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Singing and Science Promote Aging Creatively

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Retired Chair Sandra Crouse Quinn in front of Rock & Roll Hall of Fame

Sandra Crouse Quinn, former professor and chair of the Department of Family Science, is a long-time singer and advocate for the arts. She also happens to be a renowned researcher. Combining her love of both worlds is key to keeping her active during her recent retirement. Sandra applies her public health lens to all she does, and she especially loves singing with local choral groups. 

Back in 2014, during a particularly busy time at work, Sandra very intentionally carved out time for herself and experienced the joy of singing with Encore Creativity for Older Adults. She says that she would work long days and somehow manage to take the subway into Washington D.C. and then walk the distance to the Smithsonian’s Ripley Center for rehearsal. During rehearsals, she says that, “all I could focus on was my music and the conductor. It taught me so much, to just be in the moment.” She shares that her mood improved and she had much more energy, and, “those things have stayed with me the whole time I have been singing with Encore.”

It taught me so much, to just be in the moment. Those things have stayed with me the whole time I have been singing with Encore.

Encore Creativity is the nation’s largest choral arts organization for adults 55 and over. This fall, Encore has 1,506 singers in four distinct musical programs across six states and the District. Its mission is “to create meaningful arts experiences supporting lifelong learning, wellness, and fun for older adults.” Its Dr. Gene Cohen Arts & Health award recognizes those who have furthered the link between health, wellness and creativity that inspired the Encore Creativity dream. The award is both named for and honors the renowned gerontologist and geriatric psychiatrist Gene Cohen. This award searches for people who are not only deserving recipients, but who are true visionaries in the relationship between wellness and the arts and the benefits of aging creatively. Sandra is just such a visionary.

She embodies Gene Cohen’s passion for the intersection of wellness and the arts. Having dedicated much of her work to the engagement of minority and marginalized communities in research, she and Dr. Cohen share the distinction of being “renaissance thinkers” who are ahead of their time. Dr. Wendy Miller, presenter of the award and wife of the late Dr. Cohen, describes Sandra as “an active and devoted singer” who “steered Encore with steady hands through the pandemic as Chair of the Encore Creativity Covid Task Force amidst a national health crisis.”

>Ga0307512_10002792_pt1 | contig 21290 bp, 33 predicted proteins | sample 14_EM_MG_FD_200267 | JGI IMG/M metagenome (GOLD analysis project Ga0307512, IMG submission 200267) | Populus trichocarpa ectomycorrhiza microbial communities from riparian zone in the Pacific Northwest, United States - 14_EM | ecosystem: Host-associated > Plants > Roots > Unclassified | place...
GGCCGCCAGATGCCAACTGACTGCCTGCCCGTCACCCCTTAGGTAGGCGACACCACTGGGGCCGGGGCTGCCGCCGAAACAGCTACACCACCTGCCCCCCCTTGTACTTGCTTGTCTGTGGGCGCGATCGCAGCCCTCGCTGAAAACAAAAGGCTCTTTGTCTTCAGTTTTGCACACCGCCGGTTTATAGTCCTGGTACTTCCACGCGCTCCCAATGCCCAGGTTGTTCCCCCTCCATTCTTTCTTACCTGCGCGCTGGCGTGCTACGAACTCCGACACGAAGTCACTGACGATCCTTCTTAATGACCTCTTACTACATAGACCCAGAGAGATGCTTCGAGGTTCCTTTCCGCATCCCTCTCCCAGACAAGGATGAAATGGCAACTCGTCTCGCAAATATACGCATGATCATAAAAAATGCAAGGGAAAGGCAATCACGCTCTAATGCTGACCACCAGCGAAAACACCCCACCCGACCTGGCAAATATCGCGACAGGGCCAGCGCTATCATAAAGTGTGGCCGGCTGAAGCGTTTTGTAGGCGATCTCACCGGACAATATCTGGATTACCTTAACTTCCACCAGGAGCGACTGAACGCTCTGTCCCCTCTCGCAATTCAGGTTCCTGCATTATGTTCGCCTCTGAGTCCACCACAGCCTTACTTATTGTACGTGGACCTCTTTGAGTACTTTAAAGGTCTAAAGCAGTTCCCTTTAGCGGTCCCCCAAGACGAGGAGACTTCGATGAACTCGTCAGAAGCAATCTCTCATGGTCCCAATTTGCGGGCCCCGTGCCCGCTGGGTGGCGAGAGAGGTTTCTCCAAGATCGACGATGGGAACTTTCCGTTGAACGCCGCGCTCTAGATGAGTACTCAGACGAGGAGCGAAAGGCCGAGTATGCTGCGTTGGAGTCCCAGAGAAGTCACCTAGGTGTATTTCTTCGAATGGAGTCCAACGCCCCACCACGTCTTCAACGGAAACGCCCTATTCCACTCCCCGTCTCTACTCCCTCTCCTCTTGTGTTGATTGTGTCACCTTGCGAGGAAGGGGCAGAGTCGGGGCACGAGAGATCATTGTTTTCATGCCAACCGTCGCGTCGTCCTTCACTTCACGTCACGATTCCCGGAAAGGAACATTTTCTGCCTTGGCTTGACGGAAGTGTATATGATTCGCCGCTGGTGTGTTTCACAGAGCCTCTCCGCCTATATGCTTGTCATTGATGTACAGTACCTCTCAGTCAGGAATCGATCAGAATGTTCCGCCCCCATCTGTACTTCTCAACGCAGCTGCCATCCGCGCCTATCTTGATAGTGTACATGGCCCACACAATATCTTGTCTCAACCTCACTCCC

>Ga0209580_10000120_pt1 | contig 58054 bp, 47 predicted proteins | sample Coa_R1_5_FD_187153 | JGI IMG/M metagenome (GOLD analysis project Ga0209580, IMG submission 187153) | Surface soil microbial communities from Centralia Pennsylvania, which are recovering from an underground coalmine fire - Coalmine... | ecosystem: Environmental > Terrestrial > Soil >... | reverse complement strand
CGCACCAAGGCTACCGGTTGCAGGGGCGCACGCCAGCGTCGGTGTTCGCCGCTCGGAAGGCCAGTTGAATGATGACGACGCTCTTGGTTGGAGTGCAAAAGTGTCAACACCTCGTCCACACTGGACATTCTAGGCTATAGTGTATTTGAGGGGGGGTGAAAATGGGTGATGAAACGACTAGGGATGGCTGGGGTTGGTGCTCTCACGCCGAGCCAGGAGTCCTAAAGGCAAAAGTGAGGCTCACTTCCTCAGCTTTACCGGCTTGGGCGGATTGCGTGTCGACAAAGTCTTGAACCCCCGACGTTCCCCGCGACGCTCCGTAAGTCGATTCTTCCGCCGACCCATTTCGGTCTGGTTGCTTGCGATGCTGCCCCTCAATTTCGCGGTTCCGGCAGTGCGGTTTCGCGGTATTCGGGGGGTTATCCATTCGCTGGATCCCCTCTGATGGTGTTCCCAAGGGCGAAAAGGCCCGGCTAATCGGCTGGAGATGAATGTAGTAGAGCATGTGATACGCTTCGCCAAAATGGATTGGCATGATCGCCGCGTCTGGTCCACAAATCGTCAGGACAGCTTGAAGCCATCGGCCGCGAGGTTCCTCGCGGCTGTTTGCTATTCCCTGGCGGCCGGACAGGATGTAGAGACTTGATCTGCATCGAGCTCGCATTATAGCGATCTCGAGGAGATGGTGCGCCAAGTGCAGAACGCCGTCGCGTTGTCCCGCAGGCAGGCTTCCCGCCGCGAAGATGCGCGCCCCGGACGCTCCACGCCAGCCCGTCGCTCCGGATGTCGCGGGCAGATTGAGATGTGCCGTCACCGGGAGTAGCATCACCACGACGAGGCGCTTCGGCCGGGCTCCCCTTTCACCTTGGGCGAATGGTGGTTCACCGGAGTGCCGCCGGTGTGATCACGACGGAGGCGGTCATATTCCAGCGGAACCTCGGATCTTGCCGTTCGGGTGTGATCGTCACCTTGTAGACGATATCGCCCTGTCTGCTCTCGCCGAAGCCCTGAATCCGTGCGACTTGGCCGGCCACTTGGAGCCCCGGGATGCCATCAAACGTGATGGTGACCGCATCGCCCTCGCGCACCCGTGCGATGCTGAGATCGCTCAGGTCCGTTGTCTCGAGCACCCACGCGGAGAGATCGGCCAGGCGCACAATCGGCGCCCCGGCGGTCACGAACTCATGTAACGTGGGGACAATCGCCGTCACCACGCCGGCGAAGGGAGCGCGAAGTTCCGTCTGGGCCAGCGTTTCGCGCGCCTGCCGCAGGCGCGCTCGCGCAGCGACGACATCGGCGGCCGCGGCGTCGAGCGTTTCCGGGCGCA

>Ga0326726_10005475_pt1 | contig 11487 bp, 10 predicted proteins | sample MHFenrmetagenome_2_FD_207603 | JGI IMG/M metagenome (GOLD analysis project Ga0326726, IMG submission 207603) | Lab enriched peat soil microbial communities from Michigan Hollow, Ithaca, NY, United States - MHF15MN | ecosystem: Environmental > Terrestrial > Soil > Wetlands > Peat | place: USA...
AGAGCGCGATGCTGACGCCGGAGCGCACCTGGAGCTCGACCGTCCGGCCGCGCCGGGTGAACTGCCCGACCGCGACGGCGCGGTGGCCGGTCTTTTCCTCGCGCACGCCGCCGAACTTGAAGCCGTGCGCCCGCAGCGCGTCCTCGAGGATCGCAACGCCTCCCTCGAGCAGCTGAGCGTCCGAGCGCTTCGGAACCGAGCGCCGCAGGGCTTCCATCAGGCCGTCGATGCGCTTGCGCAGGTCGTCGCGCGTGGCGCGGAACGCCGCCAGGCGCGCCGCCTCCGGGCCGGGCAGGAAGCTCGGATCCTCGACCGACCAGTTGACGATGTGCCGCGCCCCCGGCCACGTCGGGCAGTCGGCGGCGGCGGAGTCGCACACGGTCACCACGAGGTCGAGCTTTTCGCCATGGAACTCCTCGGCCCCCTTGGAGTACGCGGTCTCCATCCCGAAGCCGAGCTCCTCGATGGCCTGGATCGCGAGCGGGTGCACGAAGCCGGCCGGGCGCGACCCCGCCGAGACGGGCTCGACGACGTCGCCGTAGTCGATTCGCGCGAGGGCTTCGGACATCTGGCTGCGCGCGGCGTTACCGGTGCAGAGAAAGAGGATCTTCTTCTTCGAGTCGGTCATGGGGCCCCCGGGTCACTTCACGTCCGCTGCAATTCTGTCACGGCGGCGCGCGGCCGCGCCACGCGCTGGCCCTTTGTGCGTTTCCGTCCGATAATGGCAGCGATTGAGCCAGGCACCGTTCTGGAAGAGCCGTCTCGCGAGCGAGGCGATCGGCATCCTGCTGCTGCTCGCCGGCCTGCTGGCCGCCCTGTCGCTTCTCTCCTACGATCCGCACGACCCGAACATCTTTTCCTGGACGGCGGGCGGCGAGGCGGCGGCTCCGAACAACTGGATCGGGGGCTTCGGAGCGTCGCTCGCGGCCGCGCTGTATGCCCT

Sandra's years of expertise and professionalism are an incredible gift.

Sandra Crouse Quinn receives an award from Dr. Wendy Miller

As head of the Research and Brain Health committee, Sandra is actively involved in the efforts to make Encore Creativity a thought leader in the field of creative aging. She challenges us to think about aging in a new way, to enhance health and well-being and “make a difference for all older adults throughout the nation.” Wendy says that Sandra’s, “years of expertise and professionalism are an incredible gift. Like Gene Cohen, her efforts in the scientific community have helped to build an accessible arts community that supports the health and wellness of all older adults, with arts and healthcare for the future of our communities.” 

Sandra’s love for the arts is expressed not only through song, but also cooking, gardening, and photography. She also continues to conduct research. In collaboration with other scientists, she is laying out an agenda that looks at physical, mental and brain health, the impact of loneliness and social connection and how to most effectively promote overall health and well-being in older adults. Despite her retirement, Sandra is continuously expanding herself, always asking the most important question of all: how can she best help others?

Sandra Crouse Quinn gives an acceptance speeh
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